I recently left my regular work for doing something I love. In the time leading upto this risky transition, before I knew what that would be, I yearned for a craft and wanted to make a living doing something I could truly call my own. After a long time and a series of evolving ideas, I ended up with a perhaps naïve plan to open a bakery somewhere. My hope was to recreate the style and quality of best breads and other specialties found at boulangeries all over France. The aromas, the tactile nature of the work and the way the finished products look takes me to a faraway place that is still present and to have that be the way I spend my days continues to thrill me.
On my journey to learning this craft, I was guided by several masters of the craft, if only through the knowledge they have graciously shared through their books. Ken Forkish, Chad Robertson, Jeffery Hamelman, Peter Reinhart are a few whose writings taught me to bake, guided me through the various nuances of the deceptive simplicity of making bread. As I grew more aware, I drifted away from the recipes and techniques and closer to the dough. It’s smell, texture, feel, and taste. The temperature, weather conditions, the quality of ingredients and the mood of the starter, is what guides a true baker. The challenges and the learning both come from understanding and adapting to the Indian climate and wheat quality these books which are written for American or European environments and ingredients, both well suited for bread production. Unlike India. Our wheat is low in gluten, weather is extreme, hot or cold, and humidity is high. Nothing like the perfect French or Bay area weather that is ideal for bread making.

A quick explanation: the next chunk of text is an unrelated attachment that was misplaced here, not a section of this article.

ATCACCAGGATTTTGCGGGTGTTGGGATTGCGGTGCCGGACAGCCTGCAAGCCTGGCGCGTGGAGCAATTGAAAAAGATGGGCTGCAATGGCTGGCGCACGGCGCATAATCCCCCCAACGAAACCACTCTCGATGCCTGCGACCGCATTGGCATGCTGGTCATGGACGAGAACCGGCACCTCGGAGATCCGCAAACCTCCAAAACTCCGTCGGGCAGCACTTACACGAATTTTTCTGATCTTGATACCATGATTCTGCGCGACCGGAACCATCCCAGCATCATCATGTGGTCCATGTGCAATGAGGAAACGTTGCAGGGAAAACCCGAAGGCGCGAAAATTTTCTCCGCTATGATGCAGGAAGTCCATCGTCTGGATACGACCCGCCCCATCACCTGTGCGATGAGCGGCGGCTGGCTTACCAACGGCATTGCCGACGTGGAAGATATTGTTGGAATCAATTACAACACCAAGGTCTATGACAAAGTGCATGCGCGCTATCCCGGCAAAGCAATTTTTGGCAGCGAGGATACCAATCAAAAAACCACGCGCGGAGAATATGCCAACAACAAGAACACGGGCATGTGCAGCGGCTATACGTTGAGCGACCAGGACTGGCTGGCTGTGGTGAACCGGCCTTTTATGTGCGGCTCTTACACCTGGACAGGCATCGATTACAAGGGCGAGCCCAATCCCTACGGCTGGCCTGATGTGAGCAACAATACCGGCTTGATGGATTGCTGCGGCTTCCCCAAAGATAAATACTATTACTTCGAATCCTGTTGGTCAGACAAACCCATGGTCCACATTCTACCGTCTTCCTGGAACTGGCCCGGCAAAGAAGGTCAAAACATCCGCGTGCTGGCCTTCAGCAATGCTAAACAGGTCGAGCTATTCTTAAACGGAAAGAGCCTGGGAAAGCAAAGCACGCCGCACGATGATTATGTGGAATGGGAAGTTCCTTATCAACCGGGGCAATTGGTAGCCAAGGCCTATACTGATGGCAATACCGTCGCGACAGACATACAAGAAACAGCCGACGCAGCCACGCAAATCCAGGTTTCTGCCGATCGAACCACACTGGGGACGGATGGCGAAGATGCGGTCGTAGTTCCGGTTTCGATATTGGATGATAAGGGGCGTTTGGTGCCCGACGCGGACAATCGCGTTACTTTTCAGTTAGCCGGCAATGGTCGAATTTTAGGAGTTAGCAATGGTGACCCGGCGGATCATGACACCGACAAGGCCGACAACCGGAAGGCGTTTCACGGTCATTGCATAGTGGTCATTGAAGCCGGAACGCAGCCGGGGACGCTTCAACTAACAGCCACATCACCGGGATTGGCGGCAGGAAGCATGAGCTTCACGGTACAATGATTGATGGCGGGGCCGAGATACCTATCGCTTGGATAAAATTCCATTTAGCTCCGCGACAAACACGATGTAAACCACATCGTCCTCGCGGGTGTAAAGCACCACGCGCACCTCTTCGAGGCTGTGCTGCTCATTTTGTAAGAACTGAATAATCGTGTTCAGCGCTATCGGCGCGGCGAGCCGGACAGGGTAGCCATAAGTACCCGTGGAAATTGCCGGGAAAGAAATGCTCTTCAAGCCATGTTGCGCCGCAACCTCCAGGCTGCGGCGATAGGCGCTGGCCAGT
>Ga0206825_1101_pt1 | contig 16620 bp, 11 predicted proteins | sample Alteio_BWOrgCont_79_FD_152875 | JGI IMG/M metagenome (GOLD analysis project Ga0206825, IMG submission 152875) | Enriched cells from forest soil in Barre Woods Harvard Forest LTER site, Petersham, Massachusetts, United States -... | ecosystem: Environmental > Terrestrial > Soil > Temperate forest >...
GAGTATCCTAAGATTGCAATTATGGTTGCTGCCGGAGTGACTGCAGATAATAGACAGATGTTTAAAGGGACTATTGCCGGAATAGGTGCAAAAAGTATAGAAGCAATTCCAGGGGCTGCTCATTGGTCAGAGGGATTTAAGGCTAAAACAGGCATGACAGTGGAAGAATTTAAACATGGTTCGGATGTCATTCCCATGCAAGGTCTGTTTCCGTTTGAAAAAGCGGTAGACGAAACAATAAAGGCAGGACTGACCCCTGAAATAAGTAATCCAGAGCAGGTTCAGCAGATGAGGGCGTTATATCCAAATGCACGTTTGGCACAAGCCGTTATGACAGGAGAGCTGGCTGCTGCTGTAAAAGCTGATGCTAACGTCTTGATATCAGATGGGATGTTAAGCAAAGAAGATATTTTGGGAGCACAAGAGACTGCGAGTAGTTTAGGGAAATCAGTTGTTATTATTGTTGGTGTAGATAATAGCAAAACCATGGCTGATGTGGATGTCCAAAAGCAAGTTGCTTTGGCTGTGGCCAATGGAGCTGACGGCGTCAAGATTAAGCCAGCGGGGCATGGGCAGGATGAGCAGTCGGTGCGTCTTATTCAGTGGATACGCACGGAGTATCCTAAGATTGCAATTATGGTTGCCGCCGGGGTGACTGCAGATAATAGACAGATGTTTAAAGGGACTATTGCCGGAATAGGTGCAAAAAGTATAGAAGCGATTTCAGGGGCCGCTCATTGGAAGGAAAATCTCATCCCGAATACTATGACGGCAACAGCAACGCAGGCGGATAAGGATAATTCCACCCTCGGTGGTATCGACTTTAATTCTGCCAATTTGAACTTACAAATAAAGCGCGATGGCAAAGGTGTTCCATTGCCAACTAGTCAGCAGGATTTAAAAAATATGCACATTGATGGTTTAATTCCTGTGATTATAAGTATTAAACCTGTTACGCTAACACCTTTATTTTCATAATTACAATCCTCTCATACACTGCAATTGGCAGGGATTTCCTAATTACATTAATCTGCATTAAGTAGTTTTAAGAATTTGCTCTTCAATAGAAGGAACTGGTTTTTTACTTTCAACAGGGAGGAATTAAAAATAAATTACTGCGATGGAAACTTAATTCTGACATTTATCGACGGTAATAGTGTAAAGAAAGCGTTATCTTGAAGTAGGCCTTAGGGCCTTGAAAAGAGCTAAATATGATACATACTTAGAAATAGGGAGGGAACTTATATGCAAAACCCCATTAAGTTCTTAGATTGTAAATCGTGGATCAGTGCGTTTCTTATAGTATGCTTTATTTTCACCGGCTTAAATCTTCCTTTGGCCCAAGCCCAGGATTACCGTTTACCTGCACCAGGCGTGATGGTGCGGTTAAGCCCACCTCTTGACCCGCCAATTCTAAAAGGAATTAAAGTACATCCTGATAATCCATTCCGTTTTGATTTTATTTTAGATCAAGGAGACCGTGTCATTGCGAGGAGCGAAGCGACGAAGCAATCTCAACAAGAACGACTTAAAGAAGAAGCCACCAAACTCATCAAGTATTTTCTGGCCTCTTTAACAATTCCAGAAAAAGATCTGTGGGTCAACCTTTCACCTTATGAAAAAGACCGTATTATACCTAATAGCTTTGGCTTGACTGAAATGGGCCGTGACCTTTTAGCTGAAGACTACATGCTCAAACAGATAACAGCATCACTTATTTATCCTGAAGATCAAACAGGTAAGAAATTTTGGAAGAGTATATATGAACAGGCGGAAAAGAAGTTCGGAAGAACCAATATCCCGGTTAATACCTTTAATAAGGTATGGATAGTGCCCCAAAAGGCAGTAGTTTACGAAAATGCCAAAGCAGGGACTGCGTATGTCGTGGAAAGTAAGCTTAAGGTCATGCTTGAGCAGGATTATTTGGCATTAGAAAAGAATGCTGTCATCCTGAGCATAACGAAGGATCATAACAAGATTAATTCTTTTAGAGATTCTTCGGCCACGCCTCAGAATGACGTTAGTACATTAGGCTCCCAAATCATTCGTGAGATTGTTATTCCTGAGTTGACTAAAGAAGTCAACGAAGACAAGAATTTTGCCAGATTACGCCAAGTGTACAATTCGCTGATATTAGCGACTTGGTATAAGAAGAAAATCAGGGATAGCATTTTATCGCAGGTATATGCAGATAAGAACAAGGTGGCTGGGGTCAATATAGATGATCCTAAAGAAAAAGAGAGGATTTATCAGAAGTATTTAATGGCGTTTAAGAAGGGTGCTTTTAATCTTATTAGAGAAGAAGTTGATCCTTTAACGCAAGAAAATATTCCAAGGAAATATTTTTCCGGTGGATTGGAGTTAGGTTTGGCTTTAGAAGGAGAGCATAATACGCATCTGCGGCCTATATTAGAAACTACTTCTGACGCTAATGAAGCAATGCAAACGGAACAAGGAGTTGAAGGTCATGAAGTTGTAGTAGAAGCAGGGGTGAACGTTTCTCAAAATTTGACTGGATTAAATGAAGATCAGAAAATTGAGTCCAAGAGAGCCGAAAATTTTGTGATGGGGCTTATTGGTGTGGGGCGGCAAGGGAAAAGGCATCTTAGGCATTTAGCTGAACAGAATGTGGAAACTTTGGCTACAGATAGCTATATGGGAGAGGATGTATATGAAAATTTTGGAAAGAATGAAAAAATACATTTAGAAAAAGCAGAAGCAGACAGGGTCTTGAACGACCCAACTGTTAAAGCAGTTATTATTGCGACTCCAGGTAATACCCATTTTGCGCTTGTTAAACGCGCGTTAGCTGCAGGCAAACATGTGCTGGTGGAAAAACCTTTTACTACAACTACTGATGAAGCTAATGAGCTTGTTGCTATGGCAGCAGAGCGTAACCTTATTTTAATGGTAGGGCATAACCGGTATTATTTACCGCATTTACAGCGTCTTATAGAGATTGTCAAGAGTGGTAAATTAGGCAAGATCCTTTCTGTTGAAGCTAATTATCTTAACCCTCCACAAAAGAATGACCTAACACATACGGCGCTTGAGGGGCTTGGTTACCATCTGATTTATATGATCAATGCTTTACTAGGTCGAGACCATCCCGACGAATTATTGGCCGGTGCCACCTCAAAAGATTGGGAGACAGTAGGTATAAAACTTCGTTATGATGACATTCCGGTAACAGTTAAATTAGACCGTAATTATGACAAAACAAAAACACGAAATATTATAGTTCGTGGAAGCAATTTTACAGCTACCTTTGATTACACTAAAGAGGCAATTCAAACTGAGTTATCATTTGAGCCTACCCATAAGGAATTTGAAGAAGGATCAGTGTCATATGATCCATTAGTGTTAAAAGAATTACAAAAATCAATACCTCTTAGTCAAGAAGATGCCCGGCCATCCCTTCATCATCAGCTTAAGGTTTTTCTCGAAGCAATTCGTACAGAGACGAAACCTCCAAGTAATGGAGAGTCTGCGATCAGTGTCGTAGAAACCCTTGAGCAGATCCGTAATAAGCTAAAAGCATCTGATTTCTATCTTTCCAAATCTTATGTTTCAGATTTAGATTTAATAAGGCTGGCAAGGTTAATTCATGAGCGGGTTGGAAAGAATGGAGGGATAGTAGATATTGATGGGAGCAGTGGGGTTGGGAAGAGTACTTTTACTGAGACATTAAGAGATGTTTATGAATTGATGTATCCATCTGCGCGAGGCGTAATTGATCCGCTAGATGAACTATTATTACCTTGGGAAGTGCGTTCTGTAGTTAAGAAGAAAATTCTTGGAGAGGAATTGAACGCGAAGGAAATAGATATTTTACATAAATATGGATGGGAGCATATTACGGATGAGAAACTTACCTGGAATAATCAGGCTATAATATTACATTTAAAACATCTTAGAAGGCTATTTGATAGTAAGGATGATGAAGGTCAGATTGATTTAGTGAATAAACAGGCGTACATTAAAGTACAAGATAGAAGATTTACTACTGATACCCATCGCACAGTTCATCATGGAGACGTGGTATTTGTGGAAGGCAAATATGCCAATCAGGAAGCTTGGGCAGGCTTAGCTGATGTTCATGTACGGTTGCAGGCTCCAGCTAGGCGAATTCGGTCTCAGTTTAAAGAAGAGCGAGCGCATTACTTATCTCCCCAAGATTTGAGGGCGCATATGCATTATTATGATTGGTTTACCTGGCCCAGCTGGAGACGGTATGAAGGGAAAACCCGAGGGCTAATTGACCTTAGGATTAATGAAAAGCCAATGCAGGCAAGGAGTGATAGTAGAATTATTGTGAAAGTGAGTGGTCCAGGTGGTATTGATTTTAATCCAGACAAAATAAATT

Through my bakery, I hope to include others on my journey of learning and of trials and errors. In the end, having brought out the best of flavours from the simplest of ingredients, eating healthy and fresh.